What are they learning?

What exactly are students learning when they take a business writing course?

By learning, I mean a persistent change within an individual that can be observed in the behavior of the individual. That may not be the best definition of learning — and I know the scholarly debate about the meaning of the term has a long pedigree — but I hope this is sufficient for a blog entry today.

The educational psychology literature includes important distinctions between terms such as knowledge, aptitude, ability, skill, talent, and trait. Each of these terms gets debated, but they also contain important differences that imply or entail not only different theoretical understandings of human learning but also different pedagogical practices and expectations. So the question becomes: What is the correct theoretical construct for the thing we teach in business writing? Is it a skill? Is it a talent? Is it an ability? Or is it not a single construct but rather a set of them that combine to produce the behavior we see when we give a student an assignment? (I think here of the Flower-Hayes cognitive models of 30 years ago.)

Another important question has to do with the degree to which the things learned in our classes generalize to different contexts. If a student learns to produce work that we regard as high quality, does that mean they will produce similar high quality work in new settings and in response to new situations? Or is the learning context-dependent to the degree that the learning is not portable.

These are extensively debated topics in educational psychology. I’m only slightly familiar with the literature. But it seems that we in business communication would be well served to address such questions in a more explicit way.

Within business communication — and other communication scholarship — there is a long-standing and unresolved conversation about central questions and methods of advancing knowledge. Indeed, the notion that we are trying to advance knowledge is itself deeply contested. But to the degree that outsiders look at us and ask what we are doing, it would be helpful to be able to articulate, in a thoughtful way, what kind of learning we are trying to foster in our students. And by articulate, I mean on a deeper level than “I know it when I see it” kinds of talk. That works internally but is largely unpersuasive externally.

I see two primary areas worth further consideration. First, we could explore and engage the scholarship on writing and literate practices to come to grips with the range of theoretical and methodological discourse across multiple disciplines. Second, we should do the foundational work in educational psychology to be able to speak consistently and intelligibly about what it is we are trying to accomplish with our pedagogical practices.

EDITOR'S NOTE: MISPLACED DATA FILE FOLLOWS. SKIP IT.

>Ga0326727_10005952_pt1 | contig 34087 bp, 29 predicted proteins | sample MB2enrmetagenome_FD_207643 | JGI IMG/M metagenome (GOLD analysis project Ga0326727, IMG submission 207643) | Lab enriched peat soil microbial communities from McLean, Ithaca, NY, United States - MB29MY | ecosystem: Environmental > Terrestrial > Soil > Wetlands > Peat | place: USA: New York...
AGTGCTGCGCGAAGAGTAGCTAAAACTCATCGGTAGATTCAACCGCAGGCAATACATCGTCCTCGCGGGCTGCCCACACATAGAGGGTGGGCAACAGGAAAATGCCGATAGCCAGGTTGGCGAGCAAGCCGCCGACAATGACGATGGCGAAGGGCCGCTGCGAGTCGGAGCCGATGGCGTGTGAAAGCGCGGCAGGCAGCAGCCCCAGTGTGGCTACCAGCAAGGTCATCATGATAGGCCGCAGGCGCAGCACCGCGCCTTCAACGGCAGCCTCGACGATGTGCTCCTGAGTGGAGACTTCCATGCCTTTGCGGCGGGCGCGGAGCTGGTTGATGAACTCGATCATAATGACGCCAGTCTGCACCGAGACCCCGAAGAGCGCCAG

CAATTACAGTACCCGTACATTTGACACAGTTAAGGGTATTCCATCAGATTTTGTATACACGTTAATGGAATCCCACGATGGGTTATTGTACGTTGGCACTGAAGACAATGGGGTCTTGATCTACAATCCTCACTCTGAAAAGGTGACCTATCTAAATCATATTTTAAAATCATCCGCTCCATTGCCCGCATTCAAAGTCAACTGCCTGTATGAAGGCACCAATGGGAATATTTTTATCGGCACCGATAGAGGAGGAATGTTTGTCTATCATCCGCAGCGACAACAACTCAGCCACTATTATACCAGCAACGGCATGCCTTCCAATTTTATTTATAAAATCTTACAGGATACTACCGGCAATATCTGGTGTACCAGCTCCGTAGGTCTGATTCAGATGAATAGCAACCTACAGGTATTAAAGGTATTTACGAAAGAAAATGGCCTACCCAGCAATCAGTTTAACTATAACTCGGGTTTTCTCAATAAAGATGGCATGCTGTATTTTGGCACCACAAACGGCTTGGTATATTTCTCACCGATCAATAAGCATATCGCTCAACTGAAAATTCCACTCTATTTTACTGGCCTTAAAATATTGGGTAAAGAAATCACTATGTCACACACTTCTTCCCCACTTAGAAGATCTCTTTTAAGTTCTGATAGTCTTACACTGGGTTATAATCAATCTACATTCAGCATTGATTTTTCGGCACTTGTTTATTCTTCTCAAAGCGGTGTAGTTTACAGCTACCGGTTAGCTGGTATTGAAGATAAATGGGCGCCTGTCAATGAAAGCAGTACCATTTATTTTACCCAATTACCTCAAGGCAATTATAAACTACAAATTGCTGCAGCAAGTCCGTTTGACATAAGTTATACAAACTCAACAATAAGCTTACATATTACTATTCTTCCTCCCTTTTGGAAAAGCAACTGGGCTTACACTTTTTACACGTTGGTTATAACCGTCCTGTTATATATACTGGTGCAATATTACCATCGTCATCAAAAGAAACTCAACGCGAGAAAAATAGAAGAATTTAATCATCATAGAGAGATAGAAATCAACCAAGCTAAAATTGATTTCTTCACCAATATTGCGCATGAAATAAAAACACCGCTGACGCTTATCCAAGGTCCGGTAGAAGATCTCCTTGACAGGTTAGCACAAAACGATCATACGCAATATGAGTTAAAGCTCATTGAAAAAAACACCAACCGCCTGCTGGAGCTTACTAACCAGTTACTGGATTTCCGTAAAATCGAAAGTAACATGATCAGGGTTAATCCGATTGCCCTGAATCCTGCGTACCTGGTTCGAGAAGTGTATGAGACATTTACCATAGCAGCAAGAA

This may be happening in many places in our field, but if it is the work is largely local.


Are we learning?

Norbert Wiener, a communication scientist who helped create the field of cybernetics, defined learning this way:

Again, feedback is the control of a system by reinserting into the system the results of its performance. If these results are merely used as numerical data for the criticism of the system and its regulation, we have the simple feedback of the control engineers. If however, the information which proceeds backward from the performance is able to change the general method and pattern of performance, we have a process which may well be called learning.

We learn when the results of our actions are used to change the way we act.

Data gathering – like the kind they do in the North Alabama Conference and that envisioned by the Call to Action steering committee report can be used by others to “criticize” and “regulate” a system, but learning only happens when the system itself uses the results of its own performance to change its behavior.

Often, the way we speak of “accountability” in the church is in the engineering sense. Someone else will gather information about our performance and then tell us how to change to “do better” in the future. This may be a necessary step for us at some times, but it is not the ideal state.

The ideal state is to have us self-regulate, to learn. When our own behavior – as individuals or as congregations or entire conferences (?) – leads to results we do not want, we use the information to change the way we act until the results and our goals match. This is using feedback to learn.

The first step to all of this, however, is clarity about goals. If my goal is to have a comfortable place to go on Sunday morning and a place to get my kids married, then my self-regulating behaviors will be different from someone who wants to be reaching the lost sheep.

If my goal is to keep the numbers up and the offerings flowing to prop up the existing real estate, then my self-regulating behaviors might be much different from someone who wants to spread holiness of heart and life.

Again and again, I come back to this question. What our our goals? Do we as Christians, as United Methodists, as members of congregations understand our purpose and goals in overlapping or common terms?

If not, is it any wonder that we keep missing the mark?